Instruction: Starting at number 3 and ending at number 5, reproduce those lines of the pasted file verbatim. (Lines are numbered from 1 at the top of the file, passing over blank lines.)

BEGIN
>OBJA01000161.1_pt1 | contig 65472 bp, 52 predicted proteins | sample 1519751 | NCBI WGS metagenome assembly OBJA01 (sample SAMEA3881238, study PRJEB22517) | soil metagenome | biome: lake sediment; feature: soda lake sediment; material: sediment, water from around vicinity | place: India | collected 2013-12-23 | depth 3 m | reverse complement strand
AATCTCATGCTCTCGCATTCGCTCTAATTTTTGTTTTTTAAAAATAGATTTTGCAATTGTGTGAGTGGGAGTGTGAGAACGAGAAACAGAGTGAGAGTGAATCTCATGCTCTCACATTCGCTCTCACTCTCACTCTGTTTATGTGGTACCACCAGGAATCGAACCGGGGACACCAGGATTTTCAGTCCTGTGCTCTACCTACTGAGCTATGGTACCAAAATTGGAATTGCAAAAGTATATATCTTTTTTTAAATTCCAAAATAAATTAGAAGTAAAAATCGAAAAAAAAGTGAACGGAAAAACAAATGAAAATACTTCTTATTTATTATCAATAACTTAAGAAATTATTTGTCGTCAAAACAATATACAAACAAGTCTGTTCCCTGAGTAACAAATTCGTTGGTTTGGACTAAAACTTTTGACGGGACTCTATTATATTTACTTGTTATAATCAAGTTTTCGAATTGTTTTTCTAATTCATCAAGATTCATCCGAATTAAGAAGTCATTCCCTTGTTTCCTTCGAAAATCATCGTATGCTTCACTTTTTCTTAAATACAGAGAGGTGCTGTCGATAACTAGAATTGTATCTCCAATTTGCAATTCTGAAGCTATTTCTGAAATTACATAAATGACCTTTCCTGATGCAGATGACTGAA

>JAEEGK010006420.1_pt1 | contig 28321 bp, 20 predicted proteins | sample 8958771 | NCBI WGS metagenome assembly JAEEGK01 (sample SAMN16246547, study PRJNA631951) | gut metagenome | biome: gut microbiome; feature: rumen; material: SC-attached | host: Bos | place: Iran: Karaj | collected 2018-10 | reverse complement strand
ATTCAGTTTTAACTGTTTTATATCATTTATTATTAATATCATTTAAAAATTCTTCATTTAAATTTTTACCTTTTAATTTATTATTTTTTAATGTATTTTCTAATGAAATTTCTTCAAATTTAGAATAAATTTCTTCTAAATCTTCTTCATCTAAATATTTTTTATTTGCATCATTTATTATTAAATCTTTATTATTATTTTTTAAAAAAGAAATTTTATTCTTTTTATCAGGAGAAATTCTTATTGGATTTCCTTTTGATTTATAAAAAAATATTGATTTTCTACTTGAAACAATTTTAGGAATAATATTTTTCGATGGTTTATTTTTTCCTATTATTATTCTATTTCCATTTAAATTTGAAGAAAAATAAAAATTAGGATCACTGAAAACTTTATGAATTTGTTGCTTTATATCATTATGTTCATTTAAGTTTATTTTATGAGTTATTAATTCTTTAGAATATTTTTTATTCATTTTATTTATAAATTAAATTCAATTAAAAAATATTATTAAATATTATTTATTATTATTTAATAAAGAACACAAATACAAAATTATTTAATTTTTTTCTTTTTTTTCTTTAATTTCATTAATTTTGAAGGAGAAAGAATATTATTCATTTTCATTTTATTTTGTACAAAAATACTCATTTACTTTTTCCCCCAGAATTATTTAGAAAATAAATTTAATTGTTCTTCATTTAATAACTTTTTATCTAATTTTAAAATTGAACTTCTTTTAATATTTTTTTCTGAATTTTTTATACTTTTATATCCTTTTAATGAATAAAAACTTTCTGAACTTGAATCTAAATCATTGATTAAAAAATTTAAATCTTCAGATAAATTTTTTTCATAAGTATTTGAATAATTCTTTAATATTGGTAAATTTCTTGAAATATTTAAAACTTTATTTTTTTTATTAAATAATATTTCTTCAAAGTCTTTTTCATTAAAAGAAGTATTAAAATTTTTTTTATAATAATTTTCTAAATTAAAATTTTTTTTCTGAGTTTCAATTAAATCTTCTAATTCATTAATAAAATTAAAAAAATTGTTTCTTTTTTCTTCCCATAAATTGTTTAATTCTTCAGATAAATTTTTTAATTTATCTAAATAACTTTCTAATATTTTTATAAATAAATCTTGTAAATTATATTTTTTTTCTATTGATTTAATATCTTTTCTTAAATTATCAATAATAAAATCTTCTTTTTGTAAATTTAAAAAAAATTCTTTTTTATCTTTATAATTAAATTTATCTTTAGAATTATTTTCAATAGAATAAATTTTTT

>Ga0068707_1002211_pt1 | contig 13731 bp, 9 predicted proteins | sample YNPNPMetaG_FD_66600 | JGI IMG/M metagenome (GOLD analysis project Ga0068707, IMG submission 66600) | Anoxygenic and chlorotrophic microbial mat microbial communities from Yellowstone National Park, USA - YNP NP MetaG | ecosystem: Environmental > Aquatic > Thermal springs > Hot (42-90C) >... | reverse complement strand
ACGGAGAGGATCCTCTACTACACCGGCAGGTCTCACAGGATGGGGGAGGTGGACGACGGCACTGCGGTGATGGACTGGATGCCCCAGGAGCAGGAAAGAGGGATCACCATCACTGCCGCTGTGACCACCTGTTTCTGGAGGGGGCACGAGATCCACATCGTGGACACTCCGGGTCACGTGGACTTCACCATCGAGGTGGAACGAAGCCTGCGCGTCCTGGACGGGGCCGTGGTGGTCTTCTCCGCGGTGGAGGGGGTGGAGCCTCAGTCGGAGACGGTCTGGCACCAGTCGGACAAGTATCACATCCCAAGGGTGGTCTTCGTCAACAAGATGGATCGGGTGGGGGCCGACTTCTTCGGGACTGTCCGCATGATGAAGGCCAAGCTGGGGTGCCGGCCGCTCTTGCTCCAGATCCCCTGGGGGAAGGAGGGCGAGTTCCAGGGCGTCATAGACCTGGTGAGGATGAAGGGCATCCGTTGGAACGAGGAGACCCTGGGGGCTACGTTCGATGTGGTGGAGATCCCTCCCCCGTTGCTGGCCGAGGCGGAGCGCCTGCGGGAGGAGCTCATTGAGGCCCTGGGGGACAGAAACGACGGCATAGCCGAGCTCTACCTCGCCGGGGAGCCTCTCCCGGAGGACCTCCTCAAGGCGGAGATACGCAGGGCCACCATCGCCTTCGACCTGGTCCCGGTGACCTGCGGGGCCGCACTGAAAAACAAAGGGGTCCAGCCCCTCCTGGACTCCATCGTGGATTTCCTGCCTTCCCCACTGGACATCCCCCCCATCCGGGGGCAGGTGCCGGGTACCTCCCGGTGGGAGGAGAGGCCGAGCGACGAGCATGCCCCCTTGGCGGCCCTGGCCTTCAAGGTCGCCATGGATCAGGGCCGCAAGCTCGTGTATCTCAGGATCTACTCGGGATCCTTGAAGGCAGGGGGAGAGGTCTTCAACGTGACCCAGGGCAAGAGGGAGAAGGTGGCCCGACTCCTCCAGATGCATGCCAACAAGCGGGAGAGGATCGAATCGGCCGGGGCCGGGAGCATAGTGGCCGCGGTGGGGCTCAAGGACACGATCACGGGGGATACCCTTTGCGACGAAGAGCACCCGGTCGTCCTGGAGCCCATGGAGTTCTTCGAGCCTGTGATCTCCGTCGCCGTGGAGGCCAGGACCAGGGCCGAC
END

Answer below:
>JAEEGK010006420.1_pt1 | contig 28321 bp, 20 predicted proteins | sample 8958771 | NCBI WGS metagenome assembly JAEEGK01 (sample SAMN16246547, study PRJNA631951) | gut metagenome | biome: gut microbiome; feature: rumen; material: SC-attached | host: Bos | place: Iran: Karaj | collected 2018-10 | reverse complement strand
ATTCAGTTTTAACTGTTTTATATCATTTATTATTAATATCATTTAAAAATTCTTCATTTAAATTTTTACCTTTTAATTTATTATTTTTTAATGTATTTTCTAATGAAATTTCTTCAAATTTAGAATAAATTTCTTCTAAATCTTCTTCATCTAAATATTTTTTATTTGCATCATTTATTATTAAATCTTTATTATTATTTTTTAAAAAAGAAATTTTATTCTTTTTATCAGGAGAAATTCTTATTGGATTTCCTTTTGATTTATAAAAAAATATTGATTTTCTACTTGAAACAATTTTAGGAATAATATTTTTCGATGGTTTATTTTTTCCTATTATTATTCTATTTCCATTTAAATTTGAAGAAAAATAAAAATTAGGATCACTGAAAACTTTATGAATTTGTTGCTTTATATCATTATGTTCATTTAAGTTTATTTTATGAGTTATTAATTCTTTAGAATATTTTTTATTCATTTTATTTATAAATTAAATTCAATTAAAAAATATTATTAAATATTATTTATTATTATTTAATAAAGAACACAAATACAAAATTATTTAATTTTTTTCTTTTTTTTCTTTAATTTCATTAATTTTGAAGGAGAAAGAATATTATTCATTTTCATTTTATTTTGTACAAAAATACTCATTTACTTTTTCCCCCAGAATTATTTAGAAAATAAATTTAATTGTTCTTCATTTAATAACTTTTTATCTAATTTTAAAATTGAACTTCTTTTAATATTTTTTTCTGAATTTTTTATACTTTTATATCCTTTTAATGAATAAAAACTTTCTGAACTTGAATCTAAATCATTGATTAAAAAATTTAAATCTTCAGATAAATTTTTTTCATAAGTATTTGAATAATTCTTTAATATTGGTAAATTTCTTGAAATATTTAAAACTTTATTTTTTTTATTAAATAATATTTCTTCAAAGTCTTTTTCATTAAAAGAAGTATTAAAATTTTTTTTATAATAATTTTCTAAATTAAAATTTTTTTTCTGAGTTTCAATTAAATCTTCTAATTCATTAATAAAATTAAAAAAATTGTTTCTTTTTTCTTCCCATAAATTGTTTAATTCTTCAGATAAATTTTTTAATTTATCTAAATAACTTTCTAATATTTTTATAAATAAATCTTGTAAATTATATTTTTTTTCTATTGATTTAATATCTTTTCTTAAATTATCAATAATAAAATCTTCTTTTTGTAAATTTAAAAAAAATTCTTTTTTATCTTTATAATTAAATTTATCTTTAGAATTATTTTCAATAGAATAAATTTTTT

>Ga0068707_1002211_pt1 | contig 13731 bp, 9 predicted proteins | sample YNPNPMetaG_FD_66600 | JGI IMG/M metagenome (GOLD analysis project Ga0068707, IMG submission 66600) | Anoxygenic and chlorotrophic microbial mat microbial communities from Yellowstone National Park, USA - YNP NP MetaG | ecosystem: Environmental > Aquatic > Thermal springs > Hot (42-90C) >... | reverse complement strand